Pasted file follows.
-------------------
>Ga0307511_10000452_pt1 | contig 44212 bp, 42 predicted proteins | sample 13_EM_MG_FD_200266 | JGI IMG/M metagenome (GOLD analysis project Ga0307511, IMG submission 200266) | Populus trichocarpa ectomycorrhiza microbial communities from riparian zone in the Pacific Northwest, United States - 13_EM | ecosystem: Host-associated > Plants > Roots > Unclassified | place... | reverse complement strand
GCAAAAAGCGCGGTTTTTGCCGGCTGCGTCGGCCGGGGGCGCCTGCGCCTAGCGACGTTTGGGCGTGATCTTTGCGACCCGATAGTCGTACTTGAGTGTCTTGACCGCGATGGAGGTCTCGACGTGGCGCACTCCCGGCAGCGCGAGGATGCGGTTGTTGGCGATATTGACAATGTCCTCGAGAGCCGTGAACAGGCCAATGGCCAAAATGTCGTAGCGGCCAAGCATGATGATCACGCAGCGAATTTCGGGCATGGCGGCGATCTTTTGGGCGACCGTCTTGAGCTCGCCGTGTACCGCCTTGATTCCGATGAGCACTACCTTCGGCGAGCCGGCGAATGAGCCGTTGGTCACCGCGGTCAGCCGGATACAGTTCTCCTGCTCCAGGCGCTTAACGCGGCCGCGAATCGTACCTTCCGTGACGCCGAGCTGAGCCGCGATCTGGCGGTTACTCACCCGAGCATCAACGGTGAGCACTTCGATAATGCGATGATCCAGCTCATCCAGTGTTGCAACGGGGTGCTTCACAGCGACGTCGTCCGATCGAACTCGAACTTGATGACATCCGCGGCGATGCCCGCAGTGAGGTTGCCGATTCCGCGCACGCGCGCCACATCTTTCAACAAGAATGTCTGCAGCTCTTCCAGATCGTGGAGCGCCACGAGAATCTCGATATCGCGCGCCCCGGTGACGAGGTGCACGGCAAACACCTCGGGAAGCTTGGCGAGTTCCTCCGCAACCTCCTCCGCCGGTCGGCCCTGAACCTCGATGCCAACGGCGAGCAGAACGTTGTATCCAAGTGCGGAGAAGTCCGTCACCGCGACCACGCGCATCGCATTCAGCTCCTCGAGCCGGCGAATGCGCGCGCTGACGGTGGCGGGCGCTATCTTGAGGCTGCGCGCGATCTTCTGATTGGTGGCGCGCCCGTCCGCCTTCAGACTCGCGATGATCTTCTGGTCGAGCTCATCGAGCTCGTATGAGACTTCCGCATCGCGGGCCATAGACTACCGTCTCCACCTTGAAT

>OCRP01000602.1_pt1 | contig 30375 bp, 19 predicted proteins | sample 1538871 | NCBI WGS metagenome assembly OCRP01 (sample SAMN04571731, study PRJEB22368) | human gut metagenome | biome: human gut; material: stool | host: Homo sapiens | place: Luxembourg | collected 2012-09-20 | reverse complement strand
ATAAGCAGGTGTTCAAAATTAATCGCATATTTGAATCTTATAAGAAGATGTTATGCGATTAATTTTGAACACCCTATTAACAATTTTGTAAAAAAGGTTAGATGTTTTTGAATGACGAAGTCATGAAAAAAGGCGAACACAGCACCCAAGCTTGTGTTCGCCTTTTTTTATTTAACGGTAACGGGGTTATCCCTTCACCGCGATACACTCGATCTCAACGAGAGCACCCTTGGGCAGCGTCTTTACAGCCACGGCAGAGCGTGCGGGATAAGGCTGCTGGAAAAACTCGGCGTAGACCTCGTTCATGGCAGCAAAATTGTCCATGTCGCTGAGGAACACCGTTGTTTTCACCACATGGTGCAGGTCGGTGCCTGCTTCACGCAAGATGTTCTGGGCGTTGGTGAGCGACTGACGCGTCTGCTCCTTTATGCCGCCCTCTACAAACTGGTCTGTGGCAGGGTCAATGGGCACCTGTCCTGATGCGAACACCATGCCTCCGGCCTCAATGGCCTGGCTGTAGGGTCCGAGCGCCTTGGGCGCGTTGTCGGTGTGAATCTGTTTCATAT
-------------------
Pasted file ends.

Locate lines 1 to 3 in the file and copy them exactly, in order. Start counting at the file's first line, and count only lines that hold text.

>Ga0307511_10000452_pt1 | contig 44212 bp, 42 predicted proteins | sample 13_EM_MG_FD_200266 | JGI IMG/M metagenome (GOLD analysis project Ga0307511, IMG submission 200266) | Populus trichocarpa ectomycorrhiza microbial communities from riparian zone in the Pacific Northwest, United States - 13_EM | ecosystem: Host-associated > Plants > Roots > Unclassified | place... | reverse complement strand
GCAAAAAGCGCGGTTTTTGCCGGCTGCGTCGGCCGGGGGCGCCTGCGCCTAGCGACGTTTGGGCGTGATCTTTGCGACCCGATAGTCGTACTTGAGTGTCTTGACCGCGATGGAGGTCTCGACGTGGCGCACTCCCGGCAGCGCGAGGATGCGGTTGTTGGCGATATTGACAATGTCCTCGAGAGCCGTGAACAGGCCAATGGCCAAAATGTCGTAGCGGCCAAGCATGATGATCACGCAGCGAATTTCGGGCATGGCGGCGATCTTTTGGGCGACCGTCTTGAGCTCGCCGTGTACCGCCTTGATTCCGATGAGCACTACCTTCGGCGAGCCGGCGAATGAGCCGTTGGTCACCGCGGTCAGCCGGATACAGTTCTCCTGCTCCAGGCGCTTAACGCGGCCGCGAATCGTACCTTCCGTGACGCCGAGCTGAGCCGCGATCTGGCGGTTACTCACCCGAGCATCAACGGTGAGCACTTCGATAATGCGATGATCCAGCTCATCCAGTGTTGCAACGGGGTGCTTCACAGCGACGTCGTCCGATCGAACTCGAACTTGATGACATCCGCGGCGATGCCCGCAGTGAGGTTGCCGATTCCGCGCACGCGCGCCACATCTTTCAACAAGAATGTCTGCAGCTCTTCCAGATCGTGGAGCGCCACGAGAATCTCGATATCGCGCGCCCCGGTGACGAGGTGCACGGCAAACACCTCGGGAAGCTTGGCGAGTTCCTCCGCAACCTCCTCCGCCGGTCGGCCCTGAACCTCGATGCCAACGGCGAGCAGAACGTTGTATCCAAGTGCGGAGAAGTCCGTCACCGCGACCACGCGCATCGCATTCAGCTCCTCGAGCCGGCGAATGCGCGCGCTGACGGTGGCGGGCGCTATCTTGAGGCTGCGCGCGATCTTCTGATTGGTGGCGCGCCCGTCCGCCTTCAGACTCGCGATGATCTTCTGGTCGAGCTCATCGAGCTCGTATGAGACTTCCGCATCGCGGGCCATAGACTACCGTCTCCACCTTGAAT

>OCRP01000602.1_pt1 | contig 30375 bp, 19 predicted proteins | sample 1538871 | NCBI WGS metagenome assembly OCRP01 (sample SAMN04571731, study PRJEB22368) | human gut metagenome | biome: human gut; material: stool | host: Homo sapiens | place: Luxembourg | collected 2012-09-20 | reverse complement strand